Royer v. Touch of Grey Ranch

Summarized by:

  • Court: Oregon Court of Appeals
  • Area(s) of Law: Workers Compensation
  • Date Filed: 03-09-2016
  • Case #: A157574
  • Judge(s)/Court Below: Shorr, J. for the Court; Sercombe, P.J.; & Tookey, J.
  • Full Text Opinion

A laborer who is injured while remodeling a building used for non-commercial activities not within the trade or business of the employer falls under the “householder” exception of ORS 656.027(2) and is a “non-subject” worker as defined under the Oregon Workers’ Compensation Act.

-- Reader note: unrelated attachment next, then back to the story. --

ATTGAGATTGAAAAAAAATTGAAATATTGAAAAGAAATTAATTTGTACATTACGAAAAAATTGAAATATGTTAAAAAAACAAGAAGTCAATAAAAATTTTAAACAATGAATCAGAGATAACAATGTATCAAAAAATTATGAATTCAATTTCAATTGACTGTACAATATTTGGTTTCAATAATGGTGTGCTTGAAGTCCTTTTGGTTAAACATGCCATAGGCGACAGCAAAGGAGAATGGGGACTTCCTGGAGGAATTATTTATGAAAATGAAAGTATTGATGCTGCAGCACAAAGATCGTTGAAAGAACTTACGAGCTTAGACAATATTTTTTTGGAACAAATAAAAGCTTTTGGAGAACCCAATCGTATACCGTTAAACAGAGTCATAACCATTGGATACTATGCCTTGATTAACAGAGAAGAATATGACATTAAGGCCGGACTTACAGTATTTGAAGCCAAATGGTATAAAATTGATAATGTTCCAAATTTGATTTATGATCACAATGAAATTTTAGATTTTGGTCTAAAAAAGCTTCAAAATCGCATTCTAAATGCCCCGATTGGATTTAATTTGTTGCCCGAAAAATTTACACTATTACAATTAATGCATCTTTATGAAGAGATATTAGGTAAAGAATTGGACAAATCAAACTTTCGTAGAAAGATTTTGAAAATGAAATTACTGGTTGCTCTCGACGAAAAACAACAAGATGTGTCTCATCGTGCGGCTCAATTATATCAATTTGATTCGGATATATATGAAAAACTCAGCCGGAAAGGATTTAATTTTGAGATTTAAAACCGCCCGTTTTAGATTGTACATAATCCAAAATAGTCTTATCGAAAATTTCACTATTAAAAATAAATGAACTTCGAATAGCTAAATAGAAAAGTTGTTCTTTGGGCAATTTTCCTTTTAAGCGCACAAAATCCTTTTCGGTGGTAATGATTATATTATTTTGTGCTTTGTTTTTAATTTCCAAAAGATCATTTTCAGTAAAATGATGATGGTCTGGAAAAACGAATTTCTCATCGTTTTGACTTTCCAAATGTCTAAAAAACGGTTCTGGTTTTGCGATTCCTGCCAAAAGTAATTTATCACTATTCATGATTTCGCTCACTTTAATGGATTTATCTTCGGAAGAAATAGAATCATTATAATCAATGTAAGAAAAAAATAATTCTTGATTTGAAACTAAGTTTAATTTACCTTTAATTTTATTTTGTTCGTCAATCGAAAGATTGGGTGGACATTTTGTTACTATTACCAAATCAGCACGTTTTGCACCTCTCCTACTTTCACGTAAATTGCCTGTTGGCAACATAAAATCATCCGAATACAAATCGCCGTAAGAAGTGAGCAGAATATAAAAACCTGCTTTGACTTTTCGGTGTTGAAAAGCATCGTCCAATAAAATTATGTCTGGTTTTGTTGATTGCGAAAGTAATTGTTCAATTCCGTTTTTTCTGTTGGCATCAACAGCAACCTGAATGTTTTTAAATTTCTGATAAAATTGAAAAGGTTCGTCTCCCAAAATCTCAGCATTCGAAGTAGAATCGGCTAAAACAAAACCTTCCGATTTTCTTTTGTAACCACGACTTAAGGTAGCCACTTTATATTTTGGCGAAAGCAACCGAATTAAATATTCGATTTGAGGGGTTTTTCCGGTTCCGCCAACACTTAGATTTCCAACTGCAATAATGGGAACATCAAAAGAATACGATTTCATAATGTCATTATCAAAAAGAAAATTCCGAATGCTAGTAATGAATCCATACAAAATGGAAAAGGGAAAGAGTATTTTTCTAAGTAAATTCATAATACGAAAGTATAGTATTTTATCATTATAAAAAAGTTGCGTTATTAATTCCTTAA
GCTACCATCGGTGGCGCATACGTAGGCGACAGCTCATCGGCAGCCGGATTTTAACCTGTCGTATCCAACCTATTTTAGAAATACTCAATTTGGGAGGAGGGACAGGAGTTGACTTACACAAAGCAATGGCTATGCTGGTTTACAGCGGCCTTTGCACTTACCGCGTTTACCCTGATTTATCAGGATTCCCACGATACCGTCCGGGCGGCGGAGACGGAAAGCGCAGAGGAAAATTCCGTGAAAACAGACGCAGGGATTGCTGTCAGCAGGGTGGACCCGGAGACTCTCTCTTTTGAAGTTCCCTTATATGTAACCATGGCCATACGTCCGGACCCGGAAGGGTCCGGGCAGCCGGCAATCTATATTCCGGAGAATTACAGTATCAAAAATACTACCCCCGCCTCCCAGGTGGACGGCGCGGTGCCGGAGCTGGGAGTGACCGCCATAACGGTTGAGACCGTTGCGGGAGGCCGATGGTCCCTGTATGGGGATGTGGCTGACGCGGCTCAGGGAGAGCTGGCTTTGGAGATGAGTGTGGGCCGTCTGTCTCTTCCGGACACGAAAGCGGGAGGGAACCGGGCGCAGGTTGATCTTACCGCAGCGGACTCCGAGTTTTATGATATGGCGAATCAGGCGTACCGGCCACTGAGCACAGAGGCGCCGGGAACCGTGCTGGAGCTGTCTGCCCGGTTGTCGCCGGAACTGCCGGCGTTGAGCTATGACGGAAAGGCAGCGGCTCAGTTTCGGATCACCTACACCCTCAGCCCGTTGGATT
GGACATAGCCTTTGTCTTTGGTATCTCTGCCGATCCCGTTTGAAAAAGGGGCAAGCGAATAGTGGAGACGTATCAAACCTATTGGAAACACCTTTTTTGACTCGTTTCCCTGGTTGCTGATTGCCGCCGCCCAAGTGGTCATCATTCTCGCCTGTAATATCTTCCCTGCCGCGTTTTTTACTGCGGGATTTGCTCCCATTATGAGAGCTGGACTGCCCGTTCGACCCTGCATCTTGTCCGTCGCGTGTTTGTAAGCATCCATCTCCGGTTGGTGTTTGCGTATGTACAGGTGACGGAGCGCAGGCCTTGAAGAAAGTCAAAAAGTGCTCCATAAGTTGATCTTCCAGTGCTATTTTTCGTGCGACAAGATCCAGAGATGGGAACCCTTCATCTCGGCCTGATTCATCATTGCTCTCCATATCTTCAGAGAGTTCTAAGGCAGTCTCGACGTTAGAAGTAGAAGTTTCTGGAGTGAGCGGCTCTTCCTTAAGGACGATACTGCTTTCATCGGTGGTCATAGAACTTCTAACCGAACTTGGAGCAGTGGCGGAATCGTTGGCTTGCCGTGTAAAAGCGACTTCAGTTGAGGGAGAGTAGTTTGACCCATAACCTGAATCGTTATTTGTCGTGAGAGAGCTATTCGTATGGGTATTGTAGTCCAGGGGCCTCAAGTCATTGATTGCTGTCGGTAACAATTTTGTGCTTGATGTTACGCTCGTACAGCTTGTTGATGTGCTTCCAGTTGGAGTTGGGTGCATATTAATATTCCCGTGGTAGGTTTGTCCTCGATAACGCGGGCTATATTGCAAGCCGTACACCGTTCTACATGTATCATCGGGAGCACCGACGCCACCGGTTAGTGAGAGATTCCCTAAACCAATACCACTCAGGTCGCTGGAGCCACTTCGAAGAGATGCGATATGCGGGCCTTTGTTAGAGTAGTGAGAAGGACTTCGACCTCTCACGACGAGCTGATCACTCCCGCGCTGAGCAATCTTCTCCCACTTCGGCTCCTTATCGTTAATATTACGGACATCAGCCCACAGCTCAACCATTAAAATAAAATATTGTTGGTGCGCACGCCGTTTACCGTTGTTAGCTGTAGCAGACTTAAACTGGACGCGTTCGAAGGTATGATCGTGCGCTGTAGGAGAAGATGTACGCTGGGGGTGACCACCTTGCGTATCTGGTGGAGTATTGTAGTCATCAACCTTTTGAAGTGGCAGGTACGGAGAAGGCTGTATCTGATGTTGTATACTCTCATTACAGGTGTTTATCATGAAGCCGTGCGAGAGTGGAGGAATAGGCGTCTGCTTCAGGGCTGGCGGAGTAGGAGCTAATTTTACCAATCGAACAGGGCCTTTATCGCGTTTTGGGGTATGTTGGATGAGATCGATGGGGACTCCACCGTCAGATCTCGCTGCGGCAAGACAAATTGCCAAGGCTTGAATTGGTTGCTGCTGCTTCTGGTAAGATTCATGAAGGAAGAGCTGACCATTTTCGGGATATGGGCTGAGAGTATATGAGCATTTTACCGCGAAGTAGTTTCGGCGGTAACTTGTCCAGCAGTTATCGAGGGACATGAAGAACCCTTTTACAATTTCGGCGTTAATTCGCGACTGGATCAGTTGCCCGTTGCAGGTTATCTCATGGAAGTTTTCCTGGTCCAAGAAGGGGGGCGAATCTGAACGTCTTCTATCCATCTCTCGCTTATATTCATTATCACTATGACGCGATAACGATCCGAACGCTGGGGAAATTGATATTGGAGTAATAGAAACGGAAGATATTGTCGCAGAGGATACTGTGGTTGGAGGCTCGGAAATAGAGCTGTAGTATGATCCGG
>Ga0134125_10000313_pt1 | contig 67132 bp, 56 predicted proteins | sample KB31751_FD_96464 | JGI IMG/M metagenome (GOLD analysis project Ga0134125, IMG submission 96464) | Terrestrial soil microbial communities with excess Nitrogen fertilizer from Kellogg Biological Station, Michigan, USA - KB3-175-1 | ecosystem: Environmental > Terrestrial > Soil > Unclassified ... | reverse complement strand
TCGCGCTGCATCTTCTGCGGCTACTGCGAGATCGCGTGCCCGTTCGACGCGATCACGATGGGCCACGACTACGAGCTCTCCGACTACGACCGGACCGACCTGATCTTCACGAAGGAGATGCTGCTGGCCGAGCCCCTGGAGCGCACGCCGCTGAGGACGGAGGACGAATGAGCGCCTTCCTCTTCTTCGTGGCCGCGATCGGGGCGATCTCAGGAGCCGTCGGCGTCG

Royer (“Claimant”) appealed a final order from an Administrative Law Judge (“ALJ”) holding that Claimant fell under the “householder” exception of ORS 656.027(2), and was therefore not subject to the Workers’ Compensation Act. Claimant was hired to remodel an apartment building on the property of the Touch of Grey Ranch (“Employer”), a property that the owners intended to be used partially for business for keeping horses, but which also served as the owners’ personal home. Claimant received housing and limited funds in exchange for his labor. While using a chainsaw to cut wood, Claimant cut his leg, and subsequently filed a claim for workers’ compensation. The ALJ found that Claimant’s activities at the time of the injury were not part of Employer’s trade or business, and had no commercial character. Claimant appealed, arguing that the remodeling was performed on a building to be used to further Employer’s business, and should therefore be found within the Employer’s trade or business. The Court disagreed, and held that there was no evidence that the building being remodeled was ever used or to be used as a rental, but rather was intended to be used for private, non-commercial use for lodge visitors and workers—including Claimant. Accordingly, the Court affirmed the ALJ’s final order.

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